In one of two companion pieces to a feature published in our April 2021 issue, former Boston Symphony Orchestra violinist Gerald Elias  explores the art of turning the page 


The London Symphony Orchestra performing under conductor Simon Rattle © Mark Allan

It is generally acknowledged that the violins, particularly the first violins, play the most notes of any orchestral instrument. This is not intended to disparage the noble efforts of the contrabassoon, piccolo, or triangle. We all have our essential role to play. 

Nevertheless, it’s true. Even a non-musician can attest to that simply by lifting the first violin part of Rachmaninoff’s Second Symphony and then, let’s say, the third trombone part, and feeling which is heavier. No contest. You guessed it: it’s the violin, and that will be the case 99 times out of 100. It’s not at all unusual for a first violin part in a big 19th- or 20th-century symphonic work to stretch for 20 or 30 pages, or even a 40-page behemoth like Mahler’s Fifth. 

Here’s some easy division. 40 pages, 80 minutes. Ergo, 20 page turns, meaning a page turn on average every four minutes! And when you take away the Fifth Symphony’s twelve-minute Adagietto, which is only two pages long, it’s almost a page turn every other minute. But does even the most perceptive audience member ever notice that?

Well, to quote the captain of the Pinafore, ’hardly ever’. It’s a combined, concerted effort by the composer, publisher, orchestra library, and finally the page turner to make page turning essentially invisible. Let’s take each of those contributors, one at a time.

Although in a Mahler symphony there is a massive number of musicians on stage – his Symphony no.8, the ’Symphony of a Thousand’, really pushes that envelope – at any given time there are usually only a handful of musicians playing. It’s mainly for the occasional, hall-rattling climaxes when Mahler lets everyone loose simultaneously.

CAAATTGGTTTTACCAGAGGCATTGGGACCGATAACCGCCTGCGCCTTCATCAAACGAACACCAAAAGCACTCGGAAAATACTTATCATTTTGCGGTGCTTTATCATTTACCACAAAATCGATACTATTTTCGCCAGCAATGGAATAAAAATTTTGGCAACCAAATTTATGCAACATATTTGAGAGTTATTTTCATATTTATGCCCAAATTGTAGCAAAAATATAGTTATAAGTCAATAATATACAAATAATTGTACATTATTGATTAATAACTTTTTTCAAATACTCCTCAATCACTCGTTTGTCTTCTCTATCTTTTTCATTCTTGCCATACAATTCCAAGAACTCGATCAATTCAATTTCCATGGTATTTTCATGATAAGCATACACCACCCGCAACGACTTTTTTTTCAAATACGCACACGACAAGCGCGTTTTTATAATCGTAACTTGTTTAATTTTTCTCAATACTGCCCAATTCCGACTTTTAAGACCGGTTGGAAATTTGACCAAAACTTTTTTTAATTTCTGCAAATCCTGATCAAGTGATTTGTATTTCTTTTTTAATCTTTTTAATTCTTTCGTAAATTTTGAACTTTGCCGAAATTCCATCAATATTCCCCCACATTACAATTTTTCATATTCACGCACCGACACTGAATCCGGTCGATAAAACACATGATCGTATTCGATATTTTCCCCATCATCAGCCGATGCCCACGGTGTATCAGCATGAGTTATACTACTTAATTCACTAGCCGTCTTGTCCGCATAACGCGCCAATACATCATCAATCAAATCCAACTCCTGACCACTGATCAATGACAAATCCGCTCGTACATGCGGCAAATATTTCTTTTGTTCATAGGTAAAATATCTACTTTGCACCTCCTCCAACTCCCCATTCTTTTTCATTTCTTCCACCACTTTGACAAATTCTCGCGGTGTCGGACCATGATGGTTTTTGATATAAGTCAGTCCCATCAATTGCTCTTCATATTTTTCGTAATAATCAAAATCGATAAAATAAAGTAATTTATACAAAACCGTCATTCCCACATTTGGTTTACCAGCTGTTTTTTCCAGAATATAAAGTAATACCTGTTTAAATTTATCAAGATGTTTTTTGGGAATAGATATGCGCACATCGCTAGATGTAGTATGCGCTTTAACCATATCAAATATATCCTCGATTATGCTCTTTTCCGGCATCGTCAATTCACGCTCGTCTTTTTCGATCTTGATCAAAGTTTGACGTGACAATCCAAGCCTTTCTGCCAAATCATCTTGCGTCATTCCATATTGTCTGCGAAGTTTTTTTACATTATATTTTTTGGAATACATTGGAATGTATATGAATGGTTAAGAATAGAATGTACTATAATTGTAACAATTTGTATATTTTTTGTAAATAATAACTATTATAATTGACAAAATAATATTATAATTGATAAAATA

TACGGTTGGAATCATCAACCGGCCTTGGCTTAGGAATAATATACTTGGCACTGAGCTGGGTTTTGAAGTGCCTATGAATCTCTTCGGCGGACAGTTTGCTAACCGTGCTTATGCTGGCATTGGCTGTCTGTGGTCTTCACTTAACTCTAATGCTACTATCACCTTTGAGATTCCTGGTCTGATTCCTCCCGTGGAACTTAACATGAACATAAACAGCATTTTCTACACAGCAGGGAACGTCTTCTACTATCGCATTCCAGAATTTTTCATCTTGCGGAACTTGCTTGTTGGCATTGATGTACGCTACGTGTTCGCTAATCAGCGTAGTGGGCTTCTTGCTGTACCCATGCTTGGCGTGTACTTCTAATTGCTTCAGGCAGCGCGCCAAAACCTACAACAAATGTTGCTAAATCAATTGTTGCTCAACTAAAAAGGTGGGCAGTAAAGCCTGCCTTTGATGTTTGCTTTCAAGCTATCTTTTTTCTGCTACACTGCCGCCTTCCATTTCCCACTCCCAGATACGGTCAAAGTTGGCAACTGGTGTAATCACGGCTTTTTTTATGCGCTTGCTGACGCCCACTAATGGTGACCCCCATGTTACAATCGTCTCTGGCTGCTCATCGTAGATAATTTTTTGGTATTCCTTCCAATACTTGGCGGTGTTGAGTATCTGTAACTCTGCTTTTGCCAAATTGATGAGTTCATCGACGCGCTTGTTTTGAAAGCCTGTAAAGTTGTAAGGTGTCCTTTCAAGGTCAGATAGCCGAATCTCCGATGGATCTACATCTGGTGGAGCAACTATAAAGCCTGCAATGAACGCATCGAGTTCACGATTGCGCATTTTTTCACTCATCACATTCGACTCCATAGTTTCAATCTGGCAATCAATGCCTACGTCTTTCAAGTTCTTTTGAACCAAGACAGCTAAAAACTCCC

A resultant side benefit of composers’ selective use of instrumentation is to give each musician an occasional opportunity to rest, and although the composer’s objective might have been a purely musical one, it really does provide a moment, albeit usually a brief one, for string players to relax both mentally and physically.

Since reputable music publishers have an understanding of performers’ needs, whenever possible they strategically format the music so that a rest is placed at the bottom of the right-hand page. This enables the musicians, who we can safely assume need both hands to play their instruments, to be able to turn the page without interrupting the music. Most of the time, from Bach to Bernstein, this setup works effectively. 

There are times, though, when composers aren’t so cooperative; when, for instance, the violin part involves endless passages of quavers or semi-quavers that ride off into the sunset. In cases like this, for example in some Schubert or Bruckner symphonies, it’s impossible to fit enough notes on a single page before arriving at the next rest. This is where having a crackerjack library staff is a blessing, as they can resolve the page-turning dilemma by photocopying a portion of the next page up to the point where there finally is a rest, and appending it onto the page that has all the fast stuff.